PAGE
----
Novel Approach for Quantitative Measurement of Matrix Metalloprotease-1 (MMP1) in Human Breast Cancer Cells Using Mass Spectrometry

DOI: 10.4236/jasmi.2013.31006   PDF   HTML   XML   3,407 Downloads   6,403 Views   Citations

Abstract

Identification and quantification of low abundance growth factors and regulators in complex biological samples still present a challenging task in analytical biochemistry. Immunoassays are often used for such purpose but immunoassays face limitation of both availability and qualities of antibody reagents that are necessary for development of immune assays. With genomics data base available, mass spectrometry (MS) can analyze protein tryptic peptides directly for quantitative determination of proteins. In this study, we report a method for detection of matrix metalloproteinase 1 (MMP1), an important extracellular matrix modulator, in human breast cancer cells by quadrupole time-of-flight (Q-TOF) MS. Absolute quantification of MMP1 was conducted using the selected reaction monitoring (SRM) on a triple quadrupole (Triple-Quad) MS via transitions selected from MMP1 tryptic peptides using non isotope labeled MMP1 protein as a titration standard. In comparison with immune based assay, this MS method showed picogram level sensitivity for quantitative determination of MMP1 intotal cell lysates. Our results demonstrated the feasibility of absolute quantification of low abundance proteins using label-free protein standard by mass spectrometry. Therefore, this method provides not only advantages of high sensitivity but also cost saving in comparison with the commonly used mass spectrometry that currently employs isotype labeled proteins for quantitative analysis.

Share and Cite:

M. Fa, K. Hoch, X. Fan, W. Dubinsky, Z. An and N. Zhang, "Novel Approach for Quantitative Measurement of Matrix Metalloprotease-1 (MMP1) in Human Breast Cancer Cells Using Mass Spectrometry," Journal of Analytical Sciences, Methods and Instrumentation, Vol. 3 No. 1, 2013, pp. 54-61. doi: 10.4236/jasmi.2013.31006.

Conflicts of Interest

The authors declare no conflicts of interest.

References

[1] I. V. Chernushevich, A. V. Loboda and B. A. Thomson, “An Introduction to Quadrupole-Time-of-Flight Mass Spectrometry,” Journal of Mass Spectrometry, Vol. 36, No. 8, 2001, pp. 849-865. doi:10.1002/jms.207
[2] V. Lange, P. Picotti, B. Domon and R. Aebersold, “Selected Reaction Monitoring for Quantitative Proteomics: A Tutorial,” Molecular Systems Biology, Vol. 4, No. 222, 2008, pp. 1-14. doi:10.1038/msb.2008.61
[3] L. Anderson and C. L. Hunter, “Quantitative Mass Spectrometric Multiple Reaction Monitoring Assays for Major Plasma Proteins,” Molecular & Cellular Proteomics, Vol. 5, No. 4, 2006, pp. 573-588. doi:10.1074/mcp.M500331-MCP200
[4] P. Mitchell, “Proteomics Retrenches,” Nature Biotechnology, Vol. 28, No. 7, 2010, pp. 665-670. doi:10.1038/nbt0710-665
[5] H. Keshishian, T. Addona, M. Burgess, E. Kuhn and S. A. Carr, “Quantitative, Multiplexed Assays for Low Abundance Proteins in Plasma by Targeted Mass Spectrometry and Stable Isotope Dilution,” Molecular & Cellular Proteomics, Vol. 6, No. 12, 2007, pp. 2212-2229. doi:10.1074/mcp.M700354-MCP200
[6] G. Murphy and H. Nagase, “Progress in Matrix Metalloproteinase Research,” Molecular Aspects of Medicine, Vol. 29, No. 5, 2008, pp. 290-308. doi:10.1016/j.mam.2008.05.002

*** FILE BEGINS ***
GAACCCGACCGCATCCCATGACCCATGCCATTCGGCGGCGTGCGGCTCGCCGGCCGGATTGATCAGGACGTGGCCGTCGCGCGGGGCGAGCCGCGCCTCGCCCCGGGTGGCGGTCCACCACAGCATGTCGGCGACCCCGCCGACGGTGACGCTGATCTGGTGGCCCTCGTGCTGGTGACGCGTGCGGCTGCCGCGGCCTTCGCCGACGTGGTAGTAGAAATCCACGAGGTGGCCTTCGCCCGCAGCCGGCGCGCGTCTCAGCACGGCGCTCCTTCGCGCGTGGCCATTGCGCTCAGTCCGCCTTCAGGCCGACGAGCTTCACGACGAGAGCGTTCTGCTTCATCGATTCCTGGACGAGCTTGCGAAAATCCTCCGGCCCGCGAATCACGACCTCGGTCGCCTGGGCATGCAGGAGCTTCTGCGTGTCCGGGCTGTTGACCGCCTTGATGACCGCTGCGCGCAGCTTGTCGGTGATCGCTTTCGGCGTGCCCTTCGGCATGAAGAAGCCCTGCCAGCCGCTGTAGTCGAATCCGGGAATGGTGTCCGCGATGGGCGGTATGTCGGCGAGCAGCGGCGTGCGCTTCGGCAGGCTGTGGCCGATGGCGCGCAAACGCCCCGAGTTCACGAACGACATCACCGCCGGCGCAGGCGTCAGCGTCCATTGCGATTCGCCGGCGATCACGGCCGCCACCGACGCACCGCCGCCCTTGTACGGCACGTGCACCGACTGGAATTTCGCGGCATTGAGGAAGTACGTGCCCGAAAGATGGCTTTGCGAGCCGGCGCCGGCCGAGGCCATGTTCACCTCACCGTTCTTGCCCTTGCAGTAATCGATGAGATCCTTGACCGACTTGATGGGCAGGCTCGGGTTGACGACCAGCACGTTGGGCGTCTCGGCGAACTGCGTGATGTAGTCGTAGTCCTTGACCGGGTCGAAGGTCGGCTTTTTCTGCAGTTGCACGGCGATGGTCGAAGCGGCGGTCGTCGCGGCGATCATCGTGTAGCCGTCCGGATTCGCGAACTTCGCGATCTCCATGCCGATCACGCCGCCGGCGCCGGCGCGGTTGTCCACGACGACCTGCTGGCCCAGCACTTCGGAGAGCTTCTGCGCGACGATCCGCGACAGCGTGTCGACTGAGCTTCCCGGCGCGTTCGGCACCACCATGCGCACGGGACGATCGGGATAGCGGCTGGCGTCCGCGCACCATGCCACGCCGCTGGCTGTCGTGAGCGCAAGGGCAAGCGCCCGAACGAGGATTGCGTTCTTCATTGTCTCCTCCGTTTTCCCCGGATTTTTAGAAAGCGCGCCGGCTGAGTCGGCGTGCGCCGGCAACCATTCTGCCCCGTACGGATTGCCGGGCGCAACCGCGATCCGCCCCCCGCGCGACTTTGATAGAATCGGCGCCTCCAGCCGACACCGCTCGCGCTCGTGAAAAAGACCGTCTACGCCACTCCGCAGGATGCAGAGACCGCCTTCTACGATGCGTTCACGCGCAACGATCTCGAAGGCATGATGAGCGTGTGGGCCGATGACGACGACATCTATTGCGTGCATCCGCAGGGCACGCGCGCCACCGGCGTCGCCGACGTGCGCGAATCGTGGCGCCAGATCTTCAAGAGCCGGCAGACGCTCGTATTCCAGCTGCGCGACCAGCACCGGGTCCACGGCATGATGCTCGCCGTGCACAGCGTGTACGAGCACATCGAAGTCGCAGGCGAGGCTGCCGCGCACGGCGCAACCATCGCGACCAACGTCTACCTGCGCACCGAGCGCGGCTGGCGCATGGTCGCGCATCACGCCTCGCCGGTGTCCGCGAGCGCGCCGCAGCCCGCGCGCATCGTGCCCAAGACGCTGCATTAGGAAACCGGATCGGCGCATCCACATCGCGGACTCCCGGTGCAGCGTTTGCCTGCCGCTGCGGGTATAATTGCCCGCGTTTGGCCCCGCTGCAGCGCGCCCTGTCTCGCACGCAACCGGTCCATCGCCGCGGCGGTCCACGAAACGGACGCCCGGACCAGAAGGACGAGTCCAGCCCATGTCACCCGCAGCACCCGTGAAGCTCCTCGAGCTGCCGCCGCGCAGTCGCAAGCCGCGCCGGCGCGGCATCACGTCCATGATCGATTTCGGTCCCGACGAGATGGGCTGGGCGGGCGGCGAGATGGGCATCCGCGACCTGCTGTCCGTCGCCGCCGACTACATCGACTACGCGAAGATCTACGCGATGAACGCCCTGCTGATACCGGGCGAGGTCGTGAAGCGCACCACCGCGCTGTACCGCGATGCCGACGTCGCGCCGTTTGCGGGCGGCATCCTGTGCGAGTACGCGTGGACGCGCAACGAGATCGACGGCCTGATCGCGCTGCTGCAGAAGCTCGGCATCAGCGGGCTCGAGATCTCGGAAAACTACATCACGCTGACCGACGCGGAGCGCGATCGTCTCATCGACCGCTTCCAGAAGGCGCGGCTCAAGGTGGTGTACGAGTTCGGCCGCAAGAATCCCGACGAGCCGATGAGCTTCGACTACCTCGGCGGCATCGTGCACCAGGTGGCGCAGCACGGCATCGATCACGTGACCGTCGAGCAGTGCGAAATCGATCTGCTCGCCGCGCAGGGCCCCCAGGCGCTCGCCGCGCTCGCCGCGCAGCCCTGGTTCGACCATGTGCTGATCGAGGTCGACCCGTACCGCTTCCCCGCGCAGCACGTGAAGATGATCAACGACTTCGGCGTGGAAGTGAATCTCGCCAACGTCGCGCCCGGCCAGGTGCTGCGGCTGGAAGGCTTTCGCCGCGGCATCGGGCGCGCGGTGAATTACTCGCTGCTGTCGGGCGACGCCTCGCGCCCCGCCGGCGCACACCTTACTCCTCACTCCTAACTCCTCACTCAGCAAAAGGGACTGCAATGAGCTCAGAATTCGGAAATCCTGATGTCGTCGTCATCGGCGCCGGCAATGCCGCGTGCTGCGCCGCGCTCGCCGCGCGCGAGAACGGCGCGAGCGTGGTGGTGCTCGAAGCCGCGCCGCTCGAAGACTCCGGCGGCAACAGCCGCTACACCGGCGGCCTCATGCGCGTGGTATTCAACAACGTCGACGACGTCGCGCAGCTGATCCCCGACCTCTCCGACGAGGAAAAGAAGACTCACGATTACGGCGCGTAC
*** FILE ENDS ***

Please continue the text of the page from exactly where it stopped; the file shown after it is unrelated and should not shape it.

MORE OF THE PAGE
[7] X. Fan, R. J. Brezski, M. Fa, H. Deng, A. Oberholtzer, A. Gonzalez, W. P. Dubinsky, W. R. Strohl, R. E. Jordan, N. Zhang and Z. An, “A Single Proteolytic Cleavage within the Lower Hinge of Trastuzumab Reduces Immune Effector Function and in Vivo Efficacy,” Breast Cancer Research, Vol. 14, No. 4, 2012, p. R116. doi:10.1186/bcr3240
[8] A. Kohrmann, U. Kammerer, M. Kapp, J. Dietl and J. Anacker, “Expression of Matrix Metalloproteinases (MMPs) in Primary Human Breast Cancer and Breast Cancer Cell Lines: New Findings and Review of the Literature,” BMC Cancer, Vol. 9, No. 188, 2009, pp. 1-20. doi:10.1186/1471-2407-9-188
[9] B. K. Choi, D. M. Hercules, T. Zhang and A. I. Gusev, “Comparison of Quadrupole, Time-of-Flight, and Fourier Transform Mass Analyzers for LC-MS Applications,” Current Trends in Mass Spectrometry, Vol. 18, No. 5S, 2003, pp. 524-531.
[10] A. Prakash, D. M. Tomazela, B. Frewen, B. Maclean, G. Merrihew, S. Peterman and M. J. Maccoss, “Expediting the Development of Targeted SRM Assays: Using Data from Shotgun Proteomics to Automate Method Development,” Journal of Proteome Research, Vol. 8, No. 6, 2009, pp. 2733-2739. doi:10.1021/pr801028b
[11] D. S. Kirkpatrick, S. A. Gerber and S. P. Gygi, “The Absolute Quantification Strategy: A General Procedure for the Quantification of Proteins and Post-Translational Modifications,” Methods, Vol. 35, No. 3, 2005, pp. 265-273. doi:10.1016/j.ymeth.2004.08.018
[12] V. Brun, A. Dupuis, A. Adrait, M. Marcellin, D. Thomas, M. Court, F. Vandenesch and J. Garin, “Isotope-Labeled Protein Standards: Toward Absolute Quantitative Proteomics,” Molecular & Cellular Proteomics, Vol. 6, No. 12, 2007, pp. 2139-2149. doi:10.1074/mcp.M700163-MCP200
[13] R. J. Beynon, M. K. Doherty, J. M. Pratt and S. J. Gaskell, “Multiplexed Absolute Quantification in Proteomics Using Artificial QCAT Proteins of Concatenated Signature Peptides,” Nature Methods, Vol. 2, No. 8, 2005, pp. 587-589. doi:10.1038/nmeth774

  
comments powered by Disqus

Copyright © 2020 by authors and Scientific Research Publishing Inc.

Creative Commons License

This work and the related PDF file are licensed under a Creative Commons Attribution 4.0 International License.